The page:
Cheat storm threatens early tour calm
Although the England camp have been keen to play things down there is no doubt the on-field argument surrounding a disputed catch during the opening match in Sri Lanka, and the very strong words about it from Graeme Swann, have caused an early tour stir.
There are few stronger things that a cricketer can say about a fellow player than to call them a "cheat" let alone using language like wanting "to kill the batsman".
England coach Andy Flower is an exceptionally calm individual who is always measured about what he says in public and although his comments about the need to respect the "opposition" were not made in direct response to Swann's "cheat" allegation, I think it's fair to assume that is probably what he was getting at.
He also made the comment that England players have to be very careful preaching about "walking" because it's not necessarily the case that they are all the first to leave the crease before an umpire's finger goes up.
I would be surprised if the incident has much impact on the forthcoming Test series, the player in question Dilruwan Perera has played international cricket for Sri Lanka in the last year but is unlikely to feature in their Test side.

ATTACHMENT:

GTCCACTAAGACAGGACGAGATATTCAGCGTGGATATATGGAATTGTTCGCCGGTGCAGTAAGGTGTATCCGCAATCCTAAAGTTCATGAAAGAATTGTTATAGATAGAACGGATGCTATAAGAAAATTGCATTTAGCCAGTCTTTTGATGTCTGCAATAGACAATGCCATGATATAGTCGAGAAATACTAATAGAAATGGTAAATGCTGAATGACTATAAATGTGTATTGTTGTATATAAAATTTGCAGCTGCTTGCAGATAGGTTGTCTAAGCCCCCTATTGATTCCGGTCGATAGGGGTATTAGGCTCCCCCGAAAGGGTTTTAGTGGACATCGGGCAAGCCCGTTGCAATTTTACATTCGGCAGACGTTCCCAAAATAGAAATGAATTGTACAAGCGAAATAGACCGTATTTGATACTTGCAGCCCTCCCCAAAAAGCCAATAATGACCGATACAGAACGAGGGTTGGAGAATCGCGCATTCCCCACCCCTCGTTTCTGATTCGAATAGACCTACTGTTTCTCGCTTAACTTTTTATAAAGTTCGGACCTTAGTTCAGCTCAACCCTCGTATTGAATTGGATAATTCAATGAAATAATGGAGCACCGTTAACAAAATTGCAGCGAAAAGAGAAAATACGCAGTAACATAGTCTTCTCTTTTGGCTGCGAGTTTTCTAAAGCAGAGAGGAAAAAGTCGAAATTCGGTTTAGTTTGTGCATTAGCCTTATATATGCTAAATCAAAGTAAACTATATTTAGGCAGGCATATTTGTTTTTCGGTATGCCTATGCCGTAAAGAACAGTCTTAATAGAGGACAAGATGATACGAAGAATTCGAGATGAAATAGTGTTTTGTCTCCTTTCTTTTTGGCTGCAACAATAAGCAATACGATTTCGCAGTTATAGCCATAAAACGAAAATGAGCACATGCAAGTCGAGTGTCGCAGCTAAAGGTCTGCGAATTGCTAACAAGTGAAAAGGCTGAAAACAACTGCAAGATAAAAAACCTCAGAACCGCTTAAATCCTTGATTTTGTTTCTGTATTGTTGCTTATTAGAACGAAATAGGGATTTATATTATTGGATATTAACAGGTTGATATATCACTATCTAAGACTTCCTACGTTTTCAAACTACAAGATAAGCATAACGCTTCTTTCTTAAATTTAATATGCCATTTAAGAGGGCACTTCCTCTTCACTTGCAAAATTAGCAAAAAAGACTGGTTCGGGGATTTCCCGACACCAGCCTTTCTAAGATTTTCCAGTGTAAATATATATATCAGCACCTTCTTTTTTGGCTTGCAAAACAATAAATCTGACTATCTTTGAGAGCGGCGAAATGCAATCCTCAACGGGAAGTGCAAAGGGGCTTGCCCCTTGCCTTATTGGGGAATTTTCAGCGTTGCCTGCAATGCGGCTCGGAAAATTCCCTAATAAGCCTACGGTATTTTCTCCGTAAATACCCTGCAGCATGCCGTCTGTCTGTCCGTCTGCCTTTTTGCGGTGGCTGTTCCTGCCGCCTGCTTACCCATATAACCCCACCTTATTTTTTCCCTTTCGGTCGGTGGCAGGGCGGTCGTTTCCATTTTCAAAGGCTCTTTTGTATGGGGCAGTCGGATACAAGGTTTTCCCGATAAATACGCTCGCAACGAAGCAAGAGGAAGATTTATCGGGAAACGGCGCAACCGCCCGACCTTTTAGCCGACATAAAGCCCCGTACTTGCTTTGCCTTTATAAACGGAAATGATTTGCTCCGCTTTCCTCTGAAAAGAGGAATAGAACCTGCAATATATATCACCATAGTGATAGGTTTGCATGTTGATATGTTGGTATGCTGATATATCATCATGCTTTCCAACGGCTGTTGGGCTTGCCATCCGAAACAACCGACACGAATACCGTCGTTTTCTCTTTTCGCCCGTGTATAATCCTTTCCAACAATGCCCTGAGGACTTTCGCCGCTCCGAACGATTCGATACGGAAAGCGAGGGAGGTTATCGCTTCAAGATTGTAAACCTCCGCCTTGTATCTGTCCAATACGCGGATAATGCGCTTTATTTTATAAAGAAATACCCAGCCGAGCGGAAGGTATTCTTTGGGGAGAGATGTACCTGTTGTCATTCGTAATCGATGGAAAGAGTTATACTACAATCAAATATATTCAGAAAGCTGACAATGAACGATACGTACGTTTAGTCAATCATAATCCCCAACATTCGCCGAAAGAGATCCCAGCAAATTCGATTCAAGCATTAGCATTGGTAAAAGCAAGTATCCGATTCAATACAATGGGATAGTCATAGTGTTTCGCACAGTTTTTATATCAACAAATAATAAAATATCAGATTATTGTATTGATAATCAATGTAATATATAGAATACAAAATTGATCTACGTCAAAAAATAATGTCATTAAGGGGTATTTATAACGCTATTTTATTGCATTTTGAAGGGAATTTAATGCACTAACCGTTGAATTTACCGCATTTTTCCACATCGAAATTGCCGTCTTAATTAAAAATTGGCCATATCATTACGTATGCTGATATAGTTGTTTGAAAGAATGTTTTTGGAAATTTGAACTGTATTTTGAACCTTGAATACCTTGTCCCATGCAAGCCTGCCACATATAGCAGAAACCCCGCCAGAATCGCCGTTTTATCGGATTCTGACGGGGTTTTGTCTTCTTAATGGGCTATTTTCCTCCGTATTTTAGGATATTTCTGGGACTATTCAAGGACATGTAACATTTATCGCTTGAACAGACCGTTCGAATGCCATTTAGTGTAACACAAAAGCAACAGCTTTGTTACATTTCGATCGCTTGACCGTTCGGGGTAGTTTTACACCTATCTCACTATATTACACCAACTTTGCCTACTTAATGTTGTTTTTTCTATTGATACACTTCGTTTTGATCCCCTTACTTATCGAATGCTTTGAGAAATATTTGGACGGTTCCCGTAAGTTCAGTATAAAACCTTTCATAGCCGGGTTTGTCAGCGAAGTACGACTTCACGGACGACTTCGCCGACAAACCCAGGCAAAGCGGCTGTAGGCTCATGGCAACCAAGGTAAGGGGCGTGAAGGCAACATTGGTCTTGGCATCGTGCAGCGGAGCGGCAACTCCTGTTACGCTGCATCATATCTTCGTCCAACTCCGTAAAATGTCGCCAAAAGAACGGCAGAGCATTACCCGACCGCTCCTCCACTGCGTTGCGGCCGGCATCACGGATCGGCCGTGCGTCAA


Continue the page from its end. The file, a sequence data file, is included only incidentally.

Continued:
But there has been some coverage of the row in the local media.
England continue their preparations for the Test series with a three-day match against a Sri Lanka Cricket Development XI in Colombo on Tuesday. Photo: Getty
The Island newspaper have run an interview with Perera under the banner "poms are whinging". Perera is quoted as saying "I wasn't sure of the catch and the umpires weren't sure of the catch as well. So I stood my ground. I can't understand why they are making an issue out of it".
He also brought up other incidents in the game where he said the Board XI were on the wrong end of decisions and says "these things happen in cricket and I think England are barking up the wrong tree".
But although there is unlikely to be any long-lasting effects from this rumpus it is true sometimes early tour incidents can set a tone.
On the 2001 tour here Darren Gough was reported for using abusive language in the opening fixture, then a race row erupted at a game in Matara when another player named Perera, this time Ruchira, was accused of using a slur towards Craig White before Gough again was seen wagging his finger at an umpire during a practice match in Kurunegala.
There followed a highly acrimonious Test series with controversial umpiring and an onfield row between Michael Atherton and Kumar Sangakarra with both players reprimanded by the match referee. The captains had to have a meeting before the final Test to try and calm down the situation.
It would be highly unfortunate if the incident at the Premadasa stadium on Saturday was any kind of precursor to any trouble ahead - but the intensity England showed in that match demonstrates how desperately they want to succeed out here and perhaps how difficult it can be to keep your cool when the thermostat reaches 34C plus.